1. Use `env`

    We use quite a few technologies to build our products, but Gimme Bar is still primarily a PHP app.

    To support these apps, we have a number of command-line scripts that handle maintenance tasks, cron jobs, data migration jobs, data processing workers, etc.

    These scripts often run PHP in Gimme Bar land, and we make extensive use of the shebang syntax that uses common Unix practice of putting #!/path/to/interpreter at the beginning of our command-line code. Clearly, this is nothing special—lots of people do exactly this same thing with PHP scripts.

    One thing I have noticed, though, is that many developers of PHP scripts are not aware of the common Unix(y) environment helper, env.

    I put this on Twitter a while ago, and it seemed to resonate with a lot of people:

    The beauty of using /usr/bin/env php instead of just /usr/local/bin/php or /usr/bin/php is that env will use your path to find the php you have set up for your user.

    We've mostly standardized our production and development nodes, but there's no guarantee that PHP will be in the same place on each box where we run it. env, however, is always located in /usr/bin—at least on all of the boxes we control, and on my Mac workstation.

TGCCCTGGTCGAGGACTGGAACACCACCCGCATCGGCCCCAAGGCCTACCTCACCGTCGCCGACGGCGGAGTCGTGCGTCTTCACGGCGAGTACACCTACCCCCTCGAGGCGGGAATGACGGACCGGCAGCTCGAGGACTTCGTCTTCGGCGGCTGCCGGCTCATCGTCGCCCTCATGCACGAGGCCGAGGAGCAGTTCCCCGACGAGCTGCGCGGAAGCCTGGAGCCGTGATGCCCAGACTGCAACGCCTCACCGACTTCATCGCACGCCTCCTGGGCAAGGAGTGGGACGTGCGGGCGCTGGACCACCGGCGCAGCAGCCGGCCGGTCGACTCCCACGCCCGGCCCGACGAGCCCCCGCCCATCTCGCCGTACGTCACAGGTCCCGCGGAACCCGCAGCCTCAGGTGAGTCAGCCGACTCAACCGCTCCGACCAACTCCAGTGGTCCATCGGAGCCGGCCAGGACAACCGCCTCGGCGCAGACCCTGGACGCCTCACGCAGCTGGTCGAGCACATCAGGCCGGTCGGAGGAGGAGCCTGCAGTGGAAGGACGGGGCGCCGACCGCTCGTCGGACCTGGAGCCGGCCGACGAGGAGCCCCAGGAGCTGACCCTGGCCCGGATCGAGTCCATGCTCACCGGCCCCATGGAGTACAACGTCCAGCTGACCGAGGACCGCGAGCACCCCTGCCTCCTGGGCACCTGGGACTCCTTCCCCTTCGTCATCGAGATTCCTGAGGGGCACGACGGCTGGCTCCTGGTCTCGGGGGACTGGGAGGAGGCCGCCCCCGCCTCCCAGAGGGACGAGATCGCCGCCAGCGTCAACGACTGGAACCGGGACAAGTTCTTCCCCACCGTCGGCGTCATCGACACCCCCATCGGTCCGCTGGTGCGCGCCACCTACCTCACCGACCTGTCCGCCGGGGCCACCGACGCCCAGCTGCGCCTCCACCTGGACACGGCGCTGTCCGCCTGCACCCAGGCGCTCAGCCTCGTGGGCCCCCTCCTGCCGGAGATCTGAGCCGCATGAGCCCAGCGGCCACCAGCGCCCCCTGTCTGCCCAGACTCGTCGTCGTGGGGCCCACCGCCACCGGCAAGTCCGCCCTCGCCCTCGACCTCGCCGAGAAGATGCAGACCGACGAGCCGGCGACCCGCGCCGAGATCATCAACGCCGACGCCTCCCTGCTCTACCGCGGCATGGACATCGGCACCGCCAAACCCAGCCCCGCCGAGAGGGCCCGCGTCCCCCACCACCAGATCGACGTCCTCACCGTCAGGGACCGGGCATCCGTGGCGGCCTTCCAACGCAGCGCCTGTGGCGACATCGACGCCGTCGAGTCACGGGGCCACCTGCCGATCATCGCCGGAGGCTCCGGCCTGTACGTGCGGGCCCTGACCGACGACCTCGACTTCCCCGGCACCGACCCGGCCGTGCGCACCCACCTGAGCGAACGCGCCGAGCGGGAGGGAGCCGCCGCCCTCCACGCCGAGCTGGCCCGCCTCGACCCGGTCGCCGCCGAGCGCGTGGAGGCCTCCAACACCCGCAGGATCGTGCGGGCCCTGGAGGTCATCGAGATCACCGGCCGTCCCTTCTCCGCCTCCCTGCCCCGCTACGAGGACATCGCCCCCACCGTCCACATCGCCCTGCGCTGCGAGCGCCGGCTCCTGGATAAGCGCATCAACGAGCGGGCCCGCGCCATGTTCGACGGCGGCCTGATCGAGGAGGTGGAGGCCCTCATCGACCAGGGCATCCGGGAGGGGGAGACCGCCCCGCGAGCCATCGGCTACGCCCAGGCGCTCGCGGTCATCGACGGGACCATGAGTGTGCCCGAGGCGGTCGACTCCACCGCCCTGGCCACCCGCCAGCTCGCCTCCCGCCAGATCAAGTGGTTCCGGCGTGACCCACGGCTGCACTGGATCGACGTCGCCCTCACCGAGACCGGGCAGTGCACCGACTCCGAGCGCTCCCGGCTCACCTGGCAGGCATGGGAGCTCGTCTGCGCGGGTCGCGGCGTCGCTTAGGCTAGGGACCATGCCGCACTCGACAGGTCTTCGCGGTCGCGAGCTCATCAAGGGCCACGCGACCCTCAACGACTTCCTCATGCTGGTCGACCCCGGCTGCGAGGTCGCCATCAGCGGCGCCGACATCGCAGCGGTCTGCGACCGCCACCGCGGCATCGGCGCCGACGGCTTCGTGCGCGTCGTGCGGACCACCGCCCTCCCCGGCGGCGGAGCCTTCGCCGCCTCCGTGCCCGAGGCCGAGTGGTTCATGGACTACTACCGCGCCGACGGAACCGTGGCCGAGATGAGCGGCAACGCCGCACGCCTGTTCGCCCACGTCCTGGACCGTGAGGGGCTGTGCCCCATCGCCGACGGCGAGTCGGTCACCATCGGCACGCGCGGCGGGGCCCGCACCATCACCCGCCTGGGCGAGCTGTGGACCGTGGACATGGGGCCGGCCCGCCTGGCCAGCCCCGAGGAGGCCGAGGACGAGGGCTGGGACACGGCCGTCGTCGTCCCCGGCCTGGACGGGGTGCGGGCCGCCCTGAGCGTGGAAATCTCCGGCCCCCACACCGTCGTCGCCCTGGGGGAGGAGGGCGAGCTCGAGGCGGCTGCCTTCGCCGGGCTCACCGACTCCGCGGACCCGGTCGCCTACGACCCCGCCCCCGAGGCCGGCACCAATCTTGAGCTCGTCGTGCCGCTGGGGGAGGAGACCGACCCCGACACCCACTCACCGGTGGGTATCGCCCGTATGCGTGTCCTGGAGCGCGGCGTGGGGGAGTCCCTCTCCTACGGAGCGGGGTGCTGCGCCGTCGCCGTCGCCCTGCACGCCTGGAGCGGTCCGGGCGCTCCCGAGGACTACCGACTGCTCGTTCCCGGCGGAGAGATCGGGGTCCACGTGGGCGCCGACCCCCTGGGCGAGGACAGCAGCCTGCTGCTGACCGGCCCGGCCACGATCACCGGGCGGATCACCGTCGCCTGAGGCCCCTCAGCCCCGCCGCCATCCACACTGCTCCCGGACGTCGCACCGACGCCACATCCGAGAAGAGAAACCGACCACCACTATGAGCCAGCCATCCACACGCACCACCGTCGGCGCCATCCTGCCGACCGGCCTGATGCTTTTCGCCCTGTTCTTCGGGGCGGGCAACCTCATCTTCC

Maybe we're testing a new version of PHP that happens to be in /opt/php/bin/php, or maybe we have to support an old install on a different distribution than our standard, and PHP is located in /bin/php instead of /usr/bin/php. The practice of using env for this helps us push environmental configurations out of our code and into the actual environment.

    If you distribute a PHP application that has command-line scripts and shebang lines, I encourage you to adopt the practice of making your shebang line #!/usr/bin/env php.

    Note that this doesn't just apply to PHP of course, but I've seen a definite lack of env in the PHP world.